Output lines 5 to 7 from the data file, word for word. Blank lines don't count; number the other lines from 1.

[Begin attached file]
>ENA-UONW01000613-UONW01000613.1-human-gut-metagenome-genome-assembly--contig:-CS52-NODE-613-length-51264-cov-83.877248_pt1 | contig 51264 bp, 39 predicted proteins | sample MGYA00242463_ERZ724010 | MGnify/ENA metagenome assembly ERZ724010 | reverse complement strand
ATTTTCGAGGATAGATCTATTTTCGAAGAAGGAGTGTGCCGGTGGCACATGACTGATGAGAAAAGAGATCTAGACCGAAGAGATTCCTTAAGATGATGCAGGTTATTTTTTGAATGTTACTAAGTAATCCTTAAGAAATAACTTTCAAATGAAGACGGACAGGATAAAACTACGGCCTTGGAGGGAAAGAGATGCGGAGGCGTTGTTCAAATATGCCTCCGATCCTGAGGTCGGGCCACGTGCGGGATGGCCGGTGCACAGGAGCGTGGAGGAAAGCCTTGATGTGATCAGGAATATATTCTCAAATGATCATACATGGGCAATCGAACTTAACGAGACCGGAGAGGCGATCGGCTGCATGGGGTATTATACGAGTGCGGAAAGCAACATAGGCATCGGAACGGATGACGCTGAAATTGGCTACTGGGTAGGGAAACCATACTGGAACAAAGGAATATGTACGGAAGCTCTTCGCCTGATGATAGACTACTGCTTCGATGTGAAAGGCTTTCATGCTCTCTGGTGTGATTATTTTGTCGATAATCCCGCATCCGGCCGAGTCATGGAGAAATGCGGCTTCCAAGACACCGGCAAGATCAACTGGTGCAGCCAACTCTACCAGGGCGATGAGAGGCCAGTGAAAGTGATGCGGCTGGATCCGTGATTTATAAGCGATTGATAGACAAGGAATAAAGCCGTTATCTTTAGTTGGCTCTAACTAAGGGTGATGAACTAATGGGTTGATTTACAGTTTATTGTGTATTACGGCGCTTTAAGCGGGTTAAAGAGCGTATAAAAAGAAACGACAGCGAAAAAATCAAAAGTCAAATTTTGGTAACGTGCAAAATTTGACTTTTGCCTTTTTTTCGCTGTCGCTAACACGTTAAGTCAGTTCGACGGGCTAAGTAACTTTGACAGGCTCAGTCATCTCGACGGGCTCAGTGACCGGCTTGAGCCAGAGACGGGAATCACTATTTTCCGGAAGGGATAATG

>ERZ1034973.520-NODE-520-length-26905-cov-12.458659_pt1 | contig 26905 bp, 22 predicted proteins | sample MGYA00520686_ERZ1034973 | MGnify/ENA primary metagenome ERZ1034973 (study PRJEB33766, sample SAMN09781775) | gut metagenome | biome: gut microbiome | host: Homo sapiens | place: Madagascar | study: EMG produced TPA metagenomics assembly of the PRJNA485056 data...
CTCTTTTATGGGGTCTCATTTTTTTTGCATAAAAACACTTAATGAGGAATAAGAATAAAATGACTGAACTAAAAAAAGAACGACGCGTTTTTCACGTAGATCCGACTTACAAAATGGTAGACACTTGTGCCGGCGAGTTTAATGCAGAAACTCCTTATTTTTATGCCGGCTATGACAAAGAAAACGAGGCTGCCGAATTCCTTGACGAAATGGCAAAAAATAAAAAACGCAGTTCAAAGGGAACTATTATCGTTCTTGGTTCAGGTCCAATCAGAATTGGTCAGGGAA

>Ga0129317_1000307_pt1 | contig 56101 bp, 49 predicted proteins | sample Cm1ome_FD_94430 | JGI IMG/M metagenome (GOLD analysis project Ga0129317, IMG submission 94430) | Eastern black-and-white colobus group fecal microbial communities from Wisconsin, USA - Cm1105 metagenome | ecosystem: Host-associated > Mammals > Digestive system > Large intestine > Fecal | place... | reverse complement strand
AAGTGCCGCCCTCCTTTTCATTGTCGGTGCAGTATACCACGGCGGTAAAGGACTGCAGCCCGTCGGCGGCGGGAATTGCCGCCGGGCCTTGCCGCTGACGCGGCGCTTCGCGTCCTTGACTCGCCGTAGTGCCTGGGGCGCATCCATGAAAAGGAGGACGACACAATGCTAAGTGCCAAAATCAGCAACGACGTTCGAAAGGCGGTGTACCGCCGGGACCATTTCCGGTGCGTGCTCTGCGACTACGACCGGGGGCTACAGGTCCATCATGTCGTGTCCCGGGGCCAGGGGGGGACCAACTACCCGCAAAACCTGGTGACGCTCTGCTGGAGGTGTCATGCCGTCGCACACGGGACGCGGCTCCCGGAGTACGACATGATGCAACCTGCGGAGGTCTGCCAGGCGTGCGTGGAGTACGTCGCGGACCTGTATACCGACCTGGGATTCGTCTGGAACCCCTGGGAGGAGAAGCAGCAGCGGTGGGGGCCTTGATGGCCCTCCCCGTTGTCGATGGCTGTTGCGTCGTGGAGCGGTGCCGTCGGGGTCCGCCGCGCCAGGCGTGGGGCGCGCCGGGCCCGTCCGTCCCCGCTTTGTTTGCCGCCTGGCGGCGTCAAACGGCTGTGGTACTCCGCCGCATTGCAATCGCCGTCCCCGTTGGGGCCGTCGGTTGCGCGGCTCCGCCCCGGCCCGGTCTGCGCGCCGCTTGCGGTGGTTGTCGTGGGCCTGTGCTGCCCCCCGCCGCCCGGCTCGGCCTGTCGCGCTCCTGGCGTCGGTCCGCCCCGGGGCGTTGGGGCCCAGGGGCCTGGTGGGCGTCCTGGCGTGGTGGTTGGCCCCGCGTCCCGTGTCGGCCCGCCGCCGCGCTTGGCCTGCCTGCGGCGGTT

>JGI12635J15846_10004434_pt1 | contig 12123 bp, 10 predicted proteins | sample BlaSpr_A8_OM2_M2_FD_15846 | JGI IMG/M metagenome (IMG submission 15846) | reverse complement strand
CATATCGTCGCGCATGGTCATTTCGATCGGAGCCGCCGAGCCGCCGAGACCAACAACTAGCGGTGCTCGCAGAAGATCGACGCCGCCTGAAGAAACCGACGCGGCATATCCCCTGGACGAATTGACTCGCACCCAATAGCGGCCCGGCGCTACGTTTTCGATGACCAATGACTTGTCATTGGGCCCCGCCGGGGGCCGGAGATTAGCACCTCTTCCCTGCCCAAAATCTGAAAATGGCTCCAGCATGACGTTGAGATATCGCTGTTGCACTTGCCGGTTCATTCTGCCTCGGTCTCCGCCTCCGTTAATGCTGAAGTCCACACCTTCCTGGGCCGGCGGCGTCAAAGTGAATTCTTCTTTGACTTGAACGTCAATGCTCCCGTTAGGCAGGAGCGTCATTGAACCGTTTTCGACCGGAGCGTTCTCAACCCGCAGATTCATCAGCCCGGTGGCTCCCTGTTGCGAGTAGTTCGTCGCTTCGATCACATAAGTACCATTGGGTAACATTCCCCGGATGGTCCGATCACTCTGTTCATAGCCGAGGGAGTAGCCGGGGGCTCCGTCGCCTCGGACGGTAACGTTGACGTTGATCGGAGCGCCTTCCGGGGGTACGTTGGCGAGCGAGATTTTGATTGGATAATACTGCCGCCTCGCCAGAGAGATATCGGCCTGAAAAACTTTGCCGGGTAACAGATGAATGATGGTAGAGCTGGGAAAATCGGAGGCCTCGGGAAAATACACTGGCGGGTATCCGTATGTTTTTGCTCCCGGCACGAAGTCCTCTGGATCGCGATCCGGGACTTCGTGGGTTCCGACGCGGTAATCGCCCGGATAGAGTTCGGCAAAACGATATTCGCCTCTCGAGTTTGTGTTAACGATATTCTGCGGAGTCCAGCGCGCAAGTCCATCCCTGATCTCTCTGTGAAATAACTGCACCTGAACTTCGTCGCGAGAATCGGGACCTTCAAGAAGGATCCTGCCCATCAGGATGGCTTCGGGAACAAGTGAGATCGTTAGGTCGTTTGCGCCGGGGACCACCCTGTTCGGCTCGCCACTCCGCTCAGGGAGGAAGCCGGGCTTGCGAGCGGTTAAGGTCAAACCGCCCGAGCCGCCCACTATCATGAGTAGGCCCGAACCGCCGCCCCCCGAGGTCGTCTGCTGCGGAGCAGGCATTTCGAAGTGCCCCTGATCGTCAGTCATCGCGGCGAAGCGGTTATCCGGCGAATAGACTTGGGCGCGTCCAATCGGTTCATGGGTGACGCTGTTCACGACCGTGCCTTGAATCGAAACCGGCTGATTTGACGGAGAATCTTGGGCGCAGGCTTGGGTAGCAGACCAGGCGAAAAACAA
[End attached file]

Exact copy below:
>Ga0129317_1000307_pt1 | contig 56101 bp, 49 predicted proteins | sample Cm1ome_FD_94430 | JGI IMG/M metagenome (GOLD analysis project Ga0129317, IMG submission 94430) | Eastern black-and-white colobus group fecal microbial communities from Wisconsin, USA - Cm1105 metagenome | ecosystem: Host-associated > Mammals > Digestive system > Large intestine > Fecal | place... | reverse complement strand
AAGTGCCGCCCTCCTTTTCATTGTCGGTGCAGTATACCACGGCGGTAAAGGACTGCAGCCCGTCGGCGGCGGGAATTGCCGCCGGGCCTTGCCGCTGACGCGGCGCTTCGCGTCCTTGACTCGCCGTAGTGCCTGGGGCGCATCCATGAAAAGGAGGACGACACAATGCTAAGTGCCAAAATCAGCAACGACGTTCGAAAGGCGGTGTACCGCCGGGACCATTTCCGGTGCGTGCTCTGCGACTACGACCGGGGGCTACAGGTCCATCATGTCGTGTCCCGGGGCCAGGGGGGGACCAACTACCCGCAAAACCTGGTGACGCTCTGCTGGAGGTGTCATGCCGTCGCACACGGGACGCGGCTCCCGGAGTACGACATGATGCAACCTGCGGAGGTCTGCCAGGCGTGCGTGGAGTACGTCGCGGACCTGTATACCGACCTGGGATTCGTCTGGAACCCCTGGGAGGAGAAGCAGCAGCGGTGGGGGCCTTGATGGCCCTCCCCGTTGTCGATGGCTGTTGCGTCGTGGAGCGGTGCCGTCGGGGTCCGCCGCGCCAGGCGTGGGGCGCGCCGGGCCCGTCCGTCCCCGCTTTGTTTGCCGCCTGGCGGCGTCAAACGGCTGTGGTACTCCGCCGCATTGCAATCGCCGTCCCCGTTGGGGCCGTCGGTTGCGCGGCTCCGCCCCGGCCCGGTCTGCGCGCCGCTTGCGGTGGTTGTCGTGGGCCTGTGCTGCCCCCCGCCGCCCGGCTCGGCCTGTCGCGCTCCTGGCGTCGGTCCGCCCCGGGGCGTTGGGGCCCAGGGGCCTGGTGGGCGTCCTGGCGTGGTGGTTGGCCCCGCGTCCCGTGTCGGCCCGCCGCCGCGCTTGGCCTGCCTGCGGCGGTT

>JGI12635J15846_10004434_pt1 | contig 12123 bp, 10 predicted proteins | sample BlaSpr_A8_OM2_M2_FD_15846 | JGI IMG/M metagenome (IMG submission 15846) | reverse complement strand